The Orbital Inclination

There is another effect of the tidal forces of the compact object on the secondary star, namely, that the secondary star is not spherical. Rather, it has a characteristic teardrop shape. The non-spherical shape is essentially a giant tide on the star.

The consequence of this non-spherical shape is that one sees different cross-sections of the star as it orbits around its companion. Consider the diagram below, showing a binary system composed of a compact object (solid black circle) and its companion star:



When viewed side-on, as on the left of the diagram, one sees a larger cross-section than if one views the star face-on. Thus twice per orbit (when viewed side-on) the star appears brighter. So if one creates a light curve, that is to say a plot of brightness vs. time, one sees two maxima and two minima during each orbit, describing a characteristic double-humped lightcurve.

The importance of these double-humped lightcurves is that the difference between the maximum and minimum brightness is determined by the orbital inclination of the system. If the binary system is observed face-on, where i=0° (as on the right side of the above diagram), then one always looks down at the top of the star, and the cross-section doesn't change at all during the orbit. But if the system is viewed side-on (i=90°), one sees the star first from the side, then from the end, then from the side, and so on. This creates the maximum amount of difference in the brightness during the orbit. In general, the system is seen somewhere between the two extremes, and inclination can be determined by the amount the brightness changes.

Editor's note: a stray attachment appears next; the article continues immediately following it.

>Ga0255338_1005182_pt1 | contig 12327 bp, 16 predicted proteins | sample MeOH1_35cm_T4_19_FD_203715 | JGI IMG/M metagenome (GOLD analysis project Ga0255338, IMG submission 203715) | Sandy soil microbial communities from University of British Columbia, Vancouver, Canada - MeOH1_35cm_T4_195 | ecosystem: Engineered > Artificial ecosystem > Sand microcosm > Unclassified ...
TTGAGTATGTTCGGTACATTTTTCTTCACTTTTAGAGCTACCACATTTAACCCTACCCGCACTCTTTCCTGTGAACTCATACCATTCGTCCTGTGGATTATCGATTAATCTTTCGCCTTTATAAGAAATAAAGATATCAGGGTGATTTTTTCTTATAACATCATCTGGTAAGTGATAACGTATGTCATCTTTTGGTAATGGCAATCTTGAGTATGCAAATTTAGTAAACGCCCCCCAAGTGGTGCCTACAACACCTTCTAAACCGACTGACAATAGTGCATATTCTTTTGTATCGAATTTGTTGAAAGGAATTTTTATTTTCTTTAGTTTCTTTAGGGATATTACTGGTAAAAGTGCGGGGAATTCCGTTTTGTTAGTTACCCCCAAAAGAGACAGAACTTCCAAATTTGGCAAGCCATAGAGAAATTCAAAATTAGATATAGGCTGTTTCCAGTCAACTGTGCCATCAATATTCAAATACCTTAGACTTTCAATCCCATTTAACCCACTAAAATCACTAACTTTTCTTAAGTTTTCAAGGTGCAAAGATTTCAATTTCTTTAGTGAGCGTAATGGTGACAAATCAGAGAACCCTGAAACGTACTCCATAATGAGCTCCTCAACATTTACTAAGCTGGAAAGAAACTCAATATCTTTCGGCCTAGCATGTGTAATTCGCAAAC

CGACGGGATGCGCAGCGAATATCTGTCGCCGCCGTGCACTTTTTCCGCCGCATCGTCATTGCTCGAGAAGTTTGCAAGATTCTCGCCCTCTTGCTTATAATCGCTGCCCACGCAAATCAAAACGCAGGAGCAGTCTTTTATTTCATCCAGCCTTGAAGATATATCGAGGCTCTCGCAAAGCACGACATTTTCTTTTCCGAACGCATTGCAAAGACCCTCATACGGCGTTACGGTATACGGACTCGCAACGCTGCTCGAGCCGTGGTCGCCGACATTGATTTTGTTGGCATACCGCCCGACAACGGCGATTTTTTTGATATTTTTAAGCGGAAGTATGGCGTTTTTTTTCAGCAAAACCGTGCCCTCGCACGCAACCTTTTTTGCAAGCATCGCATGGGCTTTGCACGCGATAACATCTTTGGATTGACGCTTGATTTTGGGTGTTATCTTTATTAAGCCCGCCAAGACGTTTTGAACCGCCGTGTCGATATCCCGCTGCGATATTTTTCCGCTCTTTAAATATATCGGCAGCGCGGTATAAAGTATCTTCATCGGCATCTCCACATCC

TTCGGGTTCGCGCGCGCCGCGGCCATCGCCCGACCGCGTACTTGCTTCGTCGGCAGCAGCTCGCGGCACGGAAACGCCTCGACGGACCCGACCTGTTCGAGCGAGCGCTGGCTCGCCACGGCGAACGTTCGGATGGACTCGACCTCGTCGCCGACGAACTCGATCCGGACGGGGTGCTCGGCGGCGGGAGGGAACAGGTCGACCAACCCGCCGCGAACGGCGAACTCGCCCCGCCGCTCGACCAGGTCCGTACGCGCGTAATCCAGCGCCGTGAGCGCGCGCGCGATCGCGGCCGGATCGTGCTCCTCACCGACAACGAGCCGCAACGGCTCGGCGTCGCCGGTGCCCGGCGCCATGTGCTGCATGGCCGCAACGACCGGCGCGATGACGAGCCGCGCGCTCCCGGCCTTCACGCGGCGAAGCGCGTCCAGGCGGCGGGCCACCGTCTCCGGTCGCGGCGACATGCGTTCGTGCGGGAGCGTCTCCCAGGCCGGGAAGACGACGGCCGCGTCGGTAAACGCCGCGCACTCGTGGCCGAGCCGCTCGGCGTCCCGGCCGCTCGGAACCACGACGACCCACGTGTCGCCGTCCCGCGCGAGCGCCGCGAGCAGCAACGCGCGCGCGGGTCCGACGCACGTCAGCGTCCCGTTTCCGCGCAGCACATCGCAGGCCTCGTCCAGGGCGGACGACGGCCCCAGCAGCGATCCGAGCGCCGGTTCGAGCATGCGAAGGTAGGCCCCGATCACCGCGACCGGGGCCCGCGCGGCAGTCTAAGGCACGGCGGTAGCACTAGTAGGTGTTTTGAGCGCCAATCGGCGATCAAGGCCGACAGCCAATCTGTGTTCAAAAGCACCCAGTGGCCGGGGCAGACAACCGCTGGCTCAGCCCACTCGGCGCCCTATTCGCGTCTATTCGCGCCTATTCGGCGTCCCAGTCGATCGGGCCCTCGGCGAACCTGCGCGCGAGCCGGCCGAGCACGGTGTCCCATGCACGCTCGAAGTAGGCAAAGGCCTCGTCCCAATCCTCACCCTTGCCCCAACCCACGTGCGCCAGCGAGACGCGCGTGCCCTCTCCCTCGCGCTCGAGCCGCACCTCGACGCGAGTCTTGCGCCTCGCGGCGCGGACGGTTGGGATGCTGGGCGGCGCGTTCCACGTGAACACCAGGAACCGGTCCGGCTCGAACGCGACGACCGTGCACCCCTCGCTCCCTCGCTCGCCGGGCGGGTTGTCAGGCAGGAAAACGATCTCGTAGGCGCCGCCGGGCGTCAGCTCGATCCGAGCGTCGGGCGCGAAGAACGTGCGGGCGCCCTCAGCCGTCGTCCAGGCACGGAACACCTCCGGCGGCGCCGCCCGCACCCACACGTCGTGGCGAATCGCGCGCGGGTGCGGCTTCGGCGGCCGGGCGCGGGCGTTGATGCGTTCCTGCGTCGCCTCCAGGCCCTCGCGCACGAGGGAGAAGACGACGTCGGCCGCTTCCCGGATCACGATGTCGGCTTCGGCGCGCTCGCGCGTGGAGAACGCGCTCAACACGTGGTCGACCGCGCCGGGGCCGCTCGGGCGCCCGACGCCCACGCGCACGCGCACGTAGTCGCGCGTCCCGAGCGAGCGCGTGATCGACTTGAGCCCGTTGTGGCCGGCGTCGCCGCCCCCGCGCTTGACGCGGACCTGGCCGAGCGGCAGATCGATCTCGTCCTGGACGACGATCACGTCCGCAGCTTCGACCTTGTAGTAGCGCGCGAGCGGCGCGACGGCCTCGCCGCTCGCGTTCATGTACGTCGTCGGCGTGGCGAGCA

Once we know the inclination of the binary system relative to the observer (i), as well as the mass function (ƒ) and mass ratio (q), we can calculate the mass of the black hole by solving the mass function for M1.

There are some possible problems with this method. In particular, there is often light from the accretion disk in addition to light from the secondary star. This extra light dilutes the changes due to the ellipsoidal variability, and makes the system appear more face-on than it actually is. Also, there are other sources of light variations in binary star systems, including among other effects hot spots in the disk, cool spots on the star, and eclipses. Fortunately, all of these kinds of changes in brightness are also associated with changes in color, so by observing the lightcurves at many different wavelengths of light it is often possible to sort out what is causing the changes. A successful example of this process can be seen here.

 

• A detailed discussion of the light curves of binary stars can be found here.